Catch up if you can

In light of recent news from India and South Africa, the Bidding Price for June from Tsingshan and Baosteel stainless-steel producers in China increased by another 500 RMB/t, compared to May (250 RMB/t).

  • Tsingshan’s Bidding Price for June stands at 6,397 RMB/t, which corresponds to 72.13 US cents/lb (at 7.1196 exchange rate)
  • Baosteel’s Bidding Price for June stands at 6,400 RMB/t, which corresponds to 72.17 US cents/lb (at 7.1196 exchange rate)
  • TISCO’s Bidding Price for June stands at 6,200 RMB/t, which corresponds to 69.91 US cents/lb (at 7.1196 exchange rate)

This increase returned the Bidding Price to the level of November 2019 and the price rise from March till June is now 12%, thus corresponding to the increase in the European Benchmark.

When the Q2 2020 European Benchmark increased by 12.9%, we estimated it to be justified, based on the ferrochrome production cuts and lockdowns. Some market participants believed that it showed flaws in the benchmark pricing mechanism, while in fact this quarter its movement has been followed by the Bidding Price almost precisely.

The latest price improvement shows that the FeCr production cuts, which started globally in 2019, are finally taking effect on the supply side. Combined with lockdowns implemented in March/April, the supply of ferrochrome decreased by more than the corresponding drop in demand. Even though some lockdown restrictions have been lifted in India and South Africa, production remains subdued and logistics constraints limit the export of chrome related products.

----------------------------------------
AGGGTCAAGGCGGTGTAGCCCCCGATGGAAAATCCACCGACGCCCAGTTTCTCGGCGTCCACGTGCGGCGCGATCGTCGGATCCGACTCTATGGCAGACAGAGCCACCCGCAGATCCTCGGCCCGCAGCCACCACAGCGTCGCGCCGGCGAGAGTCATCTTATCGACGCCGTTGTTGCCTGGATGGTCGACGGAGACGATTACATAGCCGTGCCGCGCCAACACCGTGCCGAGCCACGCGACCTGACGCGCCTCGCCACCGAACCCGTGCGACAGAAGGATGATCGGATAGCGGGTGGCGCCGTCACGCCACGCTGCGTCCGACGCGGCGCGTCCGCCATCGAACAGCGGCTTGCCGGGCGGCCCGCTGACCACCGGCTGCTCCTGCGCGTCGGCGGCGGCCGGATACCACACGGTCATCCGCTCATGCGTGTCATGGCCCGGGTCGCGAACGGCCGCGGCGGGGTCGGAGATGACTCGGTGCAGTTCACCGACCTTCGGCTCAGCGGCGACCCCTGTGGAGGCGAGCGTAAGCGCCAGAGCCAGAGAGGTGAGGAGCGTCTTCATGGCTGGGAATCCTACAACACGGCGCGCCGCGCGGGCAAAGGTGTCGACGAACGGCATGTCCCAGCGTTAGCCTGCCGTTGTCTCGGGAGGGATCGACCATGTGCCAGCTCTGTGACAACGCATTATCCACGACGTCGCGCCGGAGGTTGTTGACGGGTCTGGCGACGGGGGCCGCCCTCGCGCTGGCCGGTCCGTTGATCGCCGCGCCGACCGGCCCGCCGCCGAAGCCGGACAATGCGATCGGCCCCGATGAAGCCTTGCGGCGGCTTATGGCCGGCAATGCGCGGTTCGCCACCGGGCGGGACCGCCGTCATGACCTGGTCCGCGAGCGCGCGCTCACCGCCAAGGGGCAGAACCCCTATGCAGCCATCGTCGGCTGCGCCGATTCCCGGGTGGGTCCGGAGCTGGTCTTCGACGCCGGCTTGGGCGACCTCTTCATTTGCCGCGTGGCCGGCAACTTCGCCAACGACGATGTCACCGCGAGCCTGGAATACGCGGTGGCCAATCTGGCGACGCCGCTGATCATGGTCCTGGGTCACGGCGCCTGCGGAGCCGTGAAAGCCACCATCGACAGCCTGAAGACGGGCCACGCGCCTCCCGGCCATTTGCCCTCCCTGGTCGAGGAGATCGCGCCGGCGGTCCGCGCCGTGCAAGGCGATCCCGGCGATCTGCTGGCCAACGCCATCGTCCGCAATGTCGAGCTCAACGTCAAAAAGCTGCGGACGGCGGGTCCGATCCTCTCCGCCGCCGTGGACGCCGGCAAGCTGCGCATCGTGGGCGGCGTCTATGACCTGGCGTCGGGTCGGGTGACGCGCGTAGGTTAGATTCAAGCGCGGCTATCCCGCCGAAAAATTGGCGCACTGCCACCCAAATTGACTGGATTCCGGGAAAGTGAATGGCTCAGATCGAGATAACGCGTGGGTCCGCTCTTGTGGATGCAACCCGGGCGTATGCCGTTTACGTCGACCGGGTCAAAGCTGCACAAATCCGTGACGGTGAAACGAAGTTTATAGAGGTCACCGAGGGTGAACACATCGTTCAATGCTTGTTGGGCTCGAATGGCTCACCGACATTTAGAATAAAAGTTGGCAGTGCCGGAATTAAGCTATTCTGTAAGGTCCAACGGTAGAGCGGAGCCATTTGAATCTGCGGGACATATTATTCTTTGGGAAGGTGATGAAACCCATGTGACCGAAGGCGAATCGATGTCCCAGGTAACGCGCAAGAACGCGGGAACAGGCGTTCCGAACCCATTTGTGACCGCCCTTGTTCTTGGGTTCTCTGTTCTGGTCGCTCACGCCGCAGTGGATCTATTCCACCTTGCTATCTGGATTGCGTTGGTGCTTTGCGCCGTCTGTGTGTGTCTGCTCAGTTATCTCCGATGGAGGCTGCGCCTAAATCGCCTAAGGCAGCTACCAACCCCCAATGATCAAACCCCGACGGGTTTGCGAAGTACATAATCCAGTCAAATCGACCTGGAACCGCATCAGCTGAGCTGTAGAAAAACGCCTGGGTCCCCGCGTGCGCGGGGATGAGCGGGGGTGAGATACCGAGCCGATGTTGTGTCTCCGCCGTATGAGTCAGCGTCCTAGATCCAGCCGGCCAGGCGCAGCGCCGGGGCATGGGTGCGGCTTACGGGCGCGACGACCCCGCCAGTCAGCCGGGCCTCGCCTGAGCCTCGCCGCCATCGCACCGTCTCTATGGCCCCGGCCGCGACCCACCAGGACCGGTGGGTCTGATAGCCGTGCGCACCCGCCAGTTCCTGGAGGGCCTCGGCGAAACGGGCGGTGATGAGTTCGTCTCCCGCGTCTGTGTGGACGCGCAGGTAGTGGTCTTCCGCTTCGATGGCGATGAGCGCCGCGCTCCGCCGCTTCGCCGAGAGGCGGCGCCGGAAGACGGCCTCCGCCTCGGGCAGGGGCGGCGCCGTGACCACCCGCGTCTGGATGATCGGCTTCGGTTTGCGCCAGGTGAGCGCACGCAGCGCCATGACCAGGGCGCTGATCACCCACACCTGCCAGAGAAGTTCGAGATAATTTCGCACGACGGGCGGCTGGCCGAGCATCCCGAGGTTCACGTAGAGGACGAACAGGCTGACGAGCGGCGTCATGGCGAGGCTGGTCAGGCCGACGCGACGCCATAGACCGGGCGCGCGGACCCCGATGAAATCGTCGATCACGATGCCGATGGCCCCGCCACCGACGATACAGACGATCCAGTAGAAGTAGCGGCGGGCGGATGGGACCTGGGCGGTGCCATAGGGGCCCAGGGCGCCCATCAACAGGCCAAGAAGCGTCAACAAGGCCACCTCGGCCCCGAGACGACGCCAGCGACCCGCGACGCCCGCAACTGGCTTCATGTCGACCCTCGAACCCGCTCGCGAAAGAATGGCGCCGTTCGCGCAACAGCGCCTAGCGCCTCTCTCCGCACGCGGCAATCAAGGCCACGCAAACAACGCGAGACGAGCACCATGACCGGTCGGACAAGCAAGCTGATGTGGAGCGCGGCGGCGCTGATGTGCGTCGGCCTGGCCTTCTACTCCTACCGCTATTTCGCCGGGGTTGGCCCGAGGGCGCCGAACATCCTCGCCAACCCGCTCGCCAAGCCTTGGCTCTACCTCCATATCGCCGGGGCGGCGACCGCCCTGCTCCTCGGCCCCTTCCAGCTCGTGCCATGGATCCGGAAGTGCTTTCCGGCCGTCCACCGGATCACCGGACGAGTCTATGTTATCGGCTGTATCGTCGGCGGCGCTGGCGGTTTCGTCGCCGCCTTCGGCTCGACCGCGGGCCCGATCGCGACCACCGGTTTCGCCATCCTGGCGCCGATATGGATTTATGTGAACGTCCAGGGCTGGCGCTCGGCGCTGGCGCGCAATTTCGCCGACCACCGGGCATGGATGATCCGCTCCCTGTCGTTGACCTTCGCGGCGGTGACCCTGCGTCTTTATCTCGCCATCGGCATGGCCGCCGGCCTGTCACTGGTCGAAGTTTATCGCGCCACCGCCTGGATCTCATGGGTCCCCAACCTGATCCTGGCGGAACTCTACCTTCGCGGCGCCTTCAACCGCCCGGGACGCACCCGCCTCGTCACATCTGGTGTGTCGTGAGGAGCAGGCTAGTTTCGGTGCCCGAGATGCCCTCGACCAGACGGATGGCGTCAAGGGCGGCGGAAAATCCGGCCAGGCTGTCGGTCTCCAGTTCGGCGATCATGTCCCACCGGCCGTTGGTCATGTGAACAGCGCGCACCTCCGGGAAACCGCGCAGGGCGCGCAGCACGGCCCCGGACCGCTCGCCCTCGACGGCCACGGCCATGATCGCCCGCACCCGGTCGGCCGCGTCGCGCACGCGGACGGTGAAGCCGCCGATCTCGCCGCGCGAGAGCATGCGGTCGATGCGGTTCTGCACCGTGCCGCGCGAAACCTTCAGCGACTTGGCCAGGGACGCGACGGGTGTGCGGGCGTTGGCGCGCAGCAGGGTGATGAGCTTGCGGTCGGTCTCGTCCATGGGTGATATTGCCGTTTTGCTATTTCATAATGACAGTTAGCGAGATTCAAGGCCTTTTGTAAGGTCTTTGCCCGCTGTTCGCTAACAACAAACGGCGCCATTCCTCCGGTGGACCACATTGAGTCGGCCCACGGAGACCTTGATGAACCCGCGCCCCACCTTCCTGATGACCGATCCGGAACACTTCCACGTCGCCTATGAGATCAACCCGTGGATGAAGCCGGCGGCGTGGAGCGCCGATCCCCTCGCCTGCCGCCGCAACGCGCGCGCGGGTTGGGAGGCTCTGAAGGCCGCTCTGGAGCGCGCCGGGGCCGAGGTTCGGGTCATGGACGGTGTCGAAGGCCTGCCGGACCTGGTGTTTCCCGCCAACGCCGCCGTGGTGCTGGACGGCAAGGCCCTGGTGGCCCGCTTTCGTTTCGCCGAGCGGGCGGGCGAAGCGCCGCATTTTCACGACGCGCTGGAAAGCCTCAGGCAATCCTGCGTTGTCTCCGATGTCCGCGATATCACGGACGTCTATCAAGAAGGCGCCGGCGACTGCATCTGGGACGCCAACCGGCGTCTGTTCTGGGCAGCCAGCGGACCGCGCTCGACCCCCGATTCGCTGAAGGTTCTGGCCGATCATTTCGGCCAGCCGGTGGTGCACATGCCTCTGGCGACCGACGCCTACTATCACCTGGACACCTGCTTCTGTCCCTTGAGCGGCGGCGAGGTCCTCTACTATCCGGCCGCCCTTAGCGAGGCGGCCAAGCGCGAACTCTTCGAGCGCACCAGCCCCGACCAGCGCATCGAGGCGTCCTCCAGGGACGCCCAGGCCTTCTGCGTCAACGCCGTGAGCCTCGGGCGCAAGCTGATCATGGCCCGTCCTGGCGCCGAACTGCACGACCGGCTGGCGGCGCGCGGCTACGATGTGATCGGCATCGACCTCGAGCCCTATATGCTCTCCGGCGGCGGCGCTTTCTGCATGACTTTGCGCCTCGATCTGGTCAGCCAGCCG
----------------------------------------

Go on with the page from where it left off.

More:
Despite decreased economic activity around the globe and downstream consumption concerns, lately the stainless-steel sentiment is beginning to pick up in China and some other regions. The combination of that information with the expectations of stimulus packages effects worldwide, should provide additional support for ferrochrome demand.

Still, the price recovery could be hampered by the re-ignition of trade tensions between China and the United States, drop in consumer spending, risk of financial consequences in various industries including potential defaults, combined with volatility of the national currencies in some developing countries.

However, when the conditions normalize and demand returns to healthy levels, further price increase will be needed in order to maintain sustainable supply due to cost factors and related production cuts.